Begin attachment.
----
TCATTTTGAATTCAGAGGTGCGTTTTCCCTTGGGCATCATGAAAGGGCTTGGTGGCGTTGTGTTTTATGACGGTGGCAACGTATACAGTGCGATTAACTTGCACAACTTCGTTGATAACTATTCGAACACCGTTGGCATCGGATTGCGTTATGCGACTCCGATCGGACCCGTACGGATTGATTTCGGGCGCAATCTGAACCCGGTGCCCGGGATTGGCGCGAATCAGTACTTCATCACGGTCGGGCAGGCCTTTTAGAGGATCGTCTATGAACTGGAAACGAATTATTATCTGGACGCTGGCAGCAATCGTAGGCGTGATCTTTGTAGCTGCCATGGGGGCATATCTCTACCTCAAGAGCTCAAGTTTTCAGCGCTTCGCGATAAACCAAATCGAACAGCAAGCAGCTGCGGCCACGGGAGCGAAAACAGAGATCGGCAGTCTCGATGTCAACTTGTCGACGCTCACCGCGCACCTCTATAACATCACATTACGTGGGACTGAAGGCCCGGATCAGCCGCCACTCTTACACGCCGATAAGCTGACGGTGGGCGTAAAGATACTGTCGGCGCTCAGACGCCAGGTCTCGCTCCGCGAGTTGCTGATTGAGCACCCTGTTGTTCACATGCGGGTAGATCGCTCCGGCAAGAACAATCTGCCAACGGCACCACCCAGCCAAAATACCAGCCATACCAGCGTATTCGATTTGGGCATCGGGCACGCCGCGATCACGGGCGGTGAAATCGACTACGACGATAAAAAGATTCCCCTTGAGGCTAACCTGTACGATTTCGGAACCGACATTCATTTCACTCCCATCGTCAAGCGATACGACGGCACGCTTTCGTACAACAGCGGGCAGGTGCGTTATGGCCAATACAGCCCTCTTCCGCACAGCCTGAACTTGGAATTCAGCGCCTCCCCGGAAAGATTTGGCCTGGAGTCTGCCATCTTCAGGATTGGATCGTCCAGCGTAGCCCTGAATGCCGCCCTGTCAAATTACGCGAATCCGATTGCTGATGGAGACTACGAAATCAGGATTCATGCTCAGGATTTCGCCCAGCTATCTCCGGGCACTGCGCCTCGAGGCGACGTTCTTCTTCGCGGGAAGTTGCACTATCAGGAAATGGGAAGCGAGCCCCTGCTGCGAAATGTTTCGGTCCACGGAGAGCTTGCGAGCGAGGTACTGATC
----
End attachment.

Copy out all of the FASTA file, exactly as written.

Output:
TCATTTTGAATTCAGAGGTGCGTTTTCCCTTGGGCATCATGAAAGGGCTTGGTGGCGTTGTGTTTTATGACGGTGGCAACGTATACAGTGCGATTAACTTGCACAACTTCGTTGATAACTATTCGAACACCGTTGGCATCGGATTGCGTTATGCGACTCCGATCGGACCCGTACGGATTGATTTCGGGCGCAATCTGAACCCGGTGCCCGGGATTGGCGCGAATCAGTACTTCATCACGGTCGGGCAGGCCTTTTAGAGGATCGTCTATGAACTGGAAACGAATTATTATCTGGACGCTGGCAGCAATCGTAGGCGTGATCTTTGTAGCTGCCATGGGGGCATATCTCTACCTCAAGAGCTCAAGTTTTCAGCGCTTCGCGATAAACCAAATCGAACAGCAAGCAGCTGCGGCCACGGGAGCGAAAACAGAGATCGGCAGTCTCGATGTCAACTTGTCGACGCTCACCGCGCACCTCTATAACATCACATTACGTGGGACTGAAGGCCCGGATCAGCCGCCACTCTTACACGCCGATAAGCTGACGGTGGGCGTAAAGATACTGTCGGCGCTCAGACGCCAGGTCTCGCTCCGCGAGTTGCTGATTGAGCACCCTGTTGTTCACATGCGGGTAGATCGCTCCGGCAAGAACAATCTGCCAACGGCACCACCCAGCCAAAATACCAGCCATACCAGCGTATTCGATTTGGGCATCGGGCACGCCGCGATCACGGGCGGTGAAATCGACTACGACGATAAAAAGATTCCCCTTGAGGCTAACCTGTACGATTTCGGAACCGACATTCATTTCACTCCCATCGTCAAGCGATACGACGGCACGCTTTCGTACAACAGCGGGCAGGTGCGTTATGGCCAATACAGCCCTCTTCCGCACAGCCTGAACTTGGAATTCAGCGCCTCCCCGGAAAGATTTGGCCTGGAGTCTGCCATCTTCAGGATTGGATCGTCCAGCGTAGCCCTGAATGCCGCCCTGTCAAATTACGCGAATCCGATTGCTGATGGAGACTACGAAATCAGGATTCATGCTCAGGATTTCGCCCAGCTATCTCCGGGCACTGCGCCTCGAGGCGACGTTCTTCTTCGCGGGAAGTTGCACTATCAGGAAATGGGAAGCGAGCCCCTGCTGCGAAATGTTTCGGTCCACGGAGAGCTTGCGAGCGAGGTACTGATC